The Seventh

The Third is heroic.

The Fifth is iconic.

The Ninth is a miracle.

But of all the Nine symphonies, my favorite has always been the Seventh. I don’t know why exactly. It just appealed to me immediately, the rhythms and melodies, the energy pulsing through yet not overwhelming. More subtle than the others, yet somehow truer to itself.

And there is a joy that runs through it, different from the Ode to Joy of the Ninth, more self-contained and pure, especially in the Allegretto, the second movement. You can hear something similar sometimes in Bach and Mozart. I don’t know what it is. But I think of it as the joy of a master engaged only in the work.

Just vague impressions I know.

Hard to explain.

How do you judge a symphony?  Or greatness? Or art?

Mozart and Shakespeare are at the top for me. Old Bach is not far behind. Michelangelo perhaps belongs near. And somewhere not too far down the list is Beethoven.

To some extent, maybe a great extent, it is a personal decision. You could break it down into categories I suppose. Originality. Breadth of expression. Depth of emotion. Uniqueness. Capacity.

But in saying that the Seventh is my favorite, I am not really judging it. I’m just expressing a preference. Though somewhere down deep maybe there is little difference, since judgement has to be based on something, and if you go far enough down there are likely personal choices supporting whatever criteria you elect. 

So I was delighted today, listening to it on the radio, when the announcer noted that the Seventh was Beethoven’s favorite too. When asked why it was not as well-known as the others, Beethoven reportedly said: “Because it’s better.”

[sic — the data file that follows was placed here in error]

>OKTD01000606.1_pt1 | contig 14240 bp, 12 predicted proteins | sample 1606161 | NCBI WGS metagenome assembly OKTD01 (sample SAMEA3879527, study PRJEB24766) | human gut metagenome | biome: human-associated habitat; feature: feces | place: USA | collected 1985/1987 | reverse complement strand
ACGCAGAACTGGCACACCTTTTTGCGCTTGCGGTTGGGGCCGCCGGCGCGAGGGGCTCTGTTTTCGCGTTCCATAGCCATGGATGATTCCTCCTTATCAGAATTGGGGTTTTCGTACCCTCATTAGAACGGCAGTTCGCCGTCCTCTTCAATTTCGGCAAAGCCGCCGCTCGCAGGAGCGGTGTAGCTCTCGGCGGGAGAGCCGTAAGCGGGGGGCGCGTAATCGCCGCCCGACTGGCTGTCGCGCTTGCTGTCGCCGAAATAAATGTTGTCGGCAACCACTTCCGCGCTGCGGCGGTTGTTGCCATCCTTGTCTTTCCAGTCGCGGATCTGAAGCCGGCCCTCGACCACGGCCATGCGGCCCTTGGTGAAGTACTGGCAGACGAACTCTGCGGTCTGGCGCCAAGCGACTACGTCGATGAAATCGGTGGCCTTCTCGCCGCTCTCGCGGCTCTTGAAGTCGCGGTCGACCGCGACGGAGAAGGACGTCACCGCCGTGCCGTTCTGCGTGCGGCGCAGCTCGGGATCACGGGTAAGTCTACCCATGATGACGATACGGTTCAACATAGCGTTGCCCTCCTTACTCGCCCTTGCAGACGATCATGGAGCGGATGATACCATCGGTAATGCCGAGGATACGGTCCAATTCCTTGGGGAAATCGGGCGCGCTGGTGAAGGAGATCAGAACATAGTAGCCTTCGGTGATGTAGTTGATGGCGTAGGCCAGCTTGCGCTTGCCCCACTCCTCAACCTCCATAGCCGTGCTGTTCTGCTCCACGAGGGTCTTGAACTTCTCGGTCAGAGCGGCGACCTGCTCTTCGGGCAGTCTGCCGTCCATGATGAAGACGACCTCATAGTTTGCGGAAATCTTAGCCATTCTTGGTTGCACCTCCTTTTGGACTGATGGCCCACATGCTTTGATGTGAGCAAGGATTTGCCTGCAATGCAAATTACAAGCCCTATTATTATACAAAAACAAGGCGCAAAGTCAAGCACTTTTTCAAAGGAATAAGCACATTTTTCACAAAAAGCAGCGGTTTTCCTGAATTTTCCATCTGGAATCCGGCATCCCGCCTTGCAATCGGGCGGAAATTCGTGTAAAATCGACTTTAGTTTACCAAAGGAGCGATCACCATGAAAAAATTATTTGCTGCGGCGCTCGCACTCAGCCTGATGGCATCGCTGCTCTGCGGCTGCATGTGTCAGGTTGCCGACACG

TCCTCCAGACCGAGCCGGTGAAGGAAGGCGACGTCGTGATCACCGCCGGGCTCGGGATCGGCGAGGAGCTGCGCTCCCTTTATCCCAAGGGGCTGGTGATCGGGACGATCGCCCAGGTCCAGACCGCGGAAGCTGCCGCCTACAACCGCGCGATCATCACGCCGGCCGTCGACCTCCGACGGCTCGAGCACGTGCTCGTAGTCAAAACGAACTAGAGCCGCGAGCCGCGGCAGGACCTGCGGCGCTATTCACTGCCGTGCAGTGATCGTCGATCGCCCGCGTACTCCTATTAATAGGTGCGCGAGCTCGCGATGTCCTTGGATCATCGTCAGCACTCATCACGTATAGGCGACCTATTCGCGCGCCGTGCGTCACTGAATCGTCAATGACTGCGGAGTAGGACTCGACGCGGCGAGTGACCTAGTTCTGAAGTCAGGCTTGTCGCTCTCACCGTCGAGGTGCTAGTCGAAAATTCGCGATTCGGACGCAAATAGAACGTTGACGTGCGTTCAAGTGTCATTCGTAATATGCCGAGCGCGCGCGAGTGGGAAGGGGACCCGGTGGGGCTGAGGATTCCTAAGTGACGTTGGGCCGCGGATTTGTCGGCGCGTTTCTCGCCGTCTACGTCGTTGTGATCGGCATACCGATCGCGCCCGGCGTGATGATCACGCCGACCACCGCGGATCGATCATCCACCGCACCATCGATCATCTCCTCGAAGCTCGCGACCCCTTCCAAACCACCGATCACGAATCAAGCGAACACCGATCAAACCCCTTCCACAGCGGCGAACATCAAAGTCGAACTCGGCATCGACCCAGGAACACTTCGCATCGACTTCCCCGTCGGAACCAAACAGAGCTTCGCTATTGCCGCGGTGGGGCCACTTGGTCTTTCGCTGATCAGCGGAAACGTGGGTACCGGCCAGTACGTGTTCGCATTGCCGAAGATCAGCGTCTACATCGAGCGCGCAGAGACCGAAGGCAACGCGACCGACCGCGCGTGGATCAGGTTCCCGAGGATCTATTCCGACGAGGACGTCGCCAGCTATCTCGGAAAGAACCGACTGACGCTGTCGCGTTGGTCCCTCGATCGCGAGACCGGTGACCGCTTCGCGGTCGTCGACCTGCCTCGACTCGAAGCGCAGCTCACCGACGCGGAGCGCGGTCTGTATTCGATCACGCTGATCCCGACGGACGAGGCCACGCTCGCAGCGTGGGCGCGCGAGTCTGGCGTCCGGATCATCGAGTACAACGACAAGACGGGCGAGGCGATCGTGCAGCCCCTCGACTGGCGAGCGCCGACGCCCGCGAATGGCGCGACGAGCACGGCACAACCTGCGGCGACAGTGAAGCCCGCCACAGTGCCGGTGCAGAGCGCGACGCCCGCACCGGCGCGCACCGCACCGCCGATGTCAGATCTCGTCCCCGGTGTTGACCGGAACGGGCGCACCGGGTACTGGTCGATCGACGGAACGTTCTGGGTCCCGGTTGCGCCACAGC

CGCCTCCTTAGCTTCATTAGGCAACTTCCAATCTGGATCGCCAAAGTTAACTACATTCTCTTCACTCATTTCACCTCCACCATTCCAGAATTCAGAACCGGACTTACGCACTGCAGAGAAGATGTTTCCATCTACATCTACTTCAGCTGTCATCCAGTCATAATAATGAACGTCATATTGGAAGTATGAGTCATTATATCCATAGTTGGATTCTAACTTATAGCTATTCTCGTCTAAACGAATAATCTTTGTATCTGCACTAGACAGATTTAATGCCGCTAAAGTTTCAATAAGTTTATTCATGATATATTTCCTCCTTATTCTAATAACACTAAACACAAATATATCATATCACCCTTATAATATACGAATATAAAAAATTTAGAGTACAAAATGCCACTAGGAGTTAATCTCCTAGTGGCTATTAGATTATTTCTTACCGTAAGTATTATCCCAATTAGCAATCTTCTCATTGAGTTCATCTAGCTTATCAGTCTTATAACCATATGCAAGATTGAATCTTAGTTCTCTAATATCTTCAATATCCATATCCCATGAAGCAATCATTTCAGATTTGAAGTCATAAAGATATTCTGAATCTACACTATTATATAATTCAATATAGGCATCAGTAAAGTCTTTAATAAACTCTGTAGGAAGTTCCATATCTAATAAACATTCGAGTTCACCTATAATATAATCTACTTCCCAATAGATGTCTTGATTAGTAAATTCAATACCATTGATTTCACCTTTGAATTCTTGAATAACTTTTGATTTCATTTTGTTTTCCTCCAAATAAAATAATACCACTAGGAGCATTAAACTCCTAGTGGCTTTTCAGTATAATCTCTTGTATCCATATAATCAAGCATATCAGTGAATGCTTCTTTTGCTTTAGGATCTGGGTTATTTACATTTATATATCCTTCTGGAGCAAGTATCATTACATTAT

Who am I to argue with the master?

(Image: A Beethoven Enthusiast by Moriz Jung. Courtesy of the Metropolitan Museum of Art: https://www.metmuseum.org/art/collection/search/649890)

 

1266 Hits
4 Comments

Latest Blogs

Over the years, I’ve written about some of life’s certainties — birth, death, time and change. You can guarantee we will all experience those things. ...
    This is the moment she lets down her hair, newly washed at the Belfast sink, and offers it to a beneficent sun. The coiled braids, set...
  It is said that John Milton was Blind And the world that he served was Unkind So he waited to See Standing Gloriously For he couldn’t go blind in ...
  Samuel fancied a Dream But Xanadu vanished Abeam Of the pipe and the Puff For the love of the Stuff He imagined a higher Esteem...
  "The problem is not so much to see what nobody has yet seen, as to think what nobody has yet thought concerning that which everybody sees"  Arthur ...

Latest Comments

Rosy Cole Florence
17 June 2020
Thank you for your delightful comment. It is good to reflect on a way of life that has been lost.
Stephen Evans Florence
16 June 2020
Enjoyed this so much. Charming, evocative, and lyrical.
Monika Schott PhD Farm Reflections: Lands faraway
15 June 2020
Thanks Rosy. The story had to be told and I've been the fortunate person to be able to tell it. The ...
Stephen Evans Milton: A Limerick
15 June 2020
Helpful context
Rosy Cole Farm Reflections: Lands faraway
15 June 2020
Monika has taken us on a wonderfully illuminating journey, full of interest and humanity. We are so ...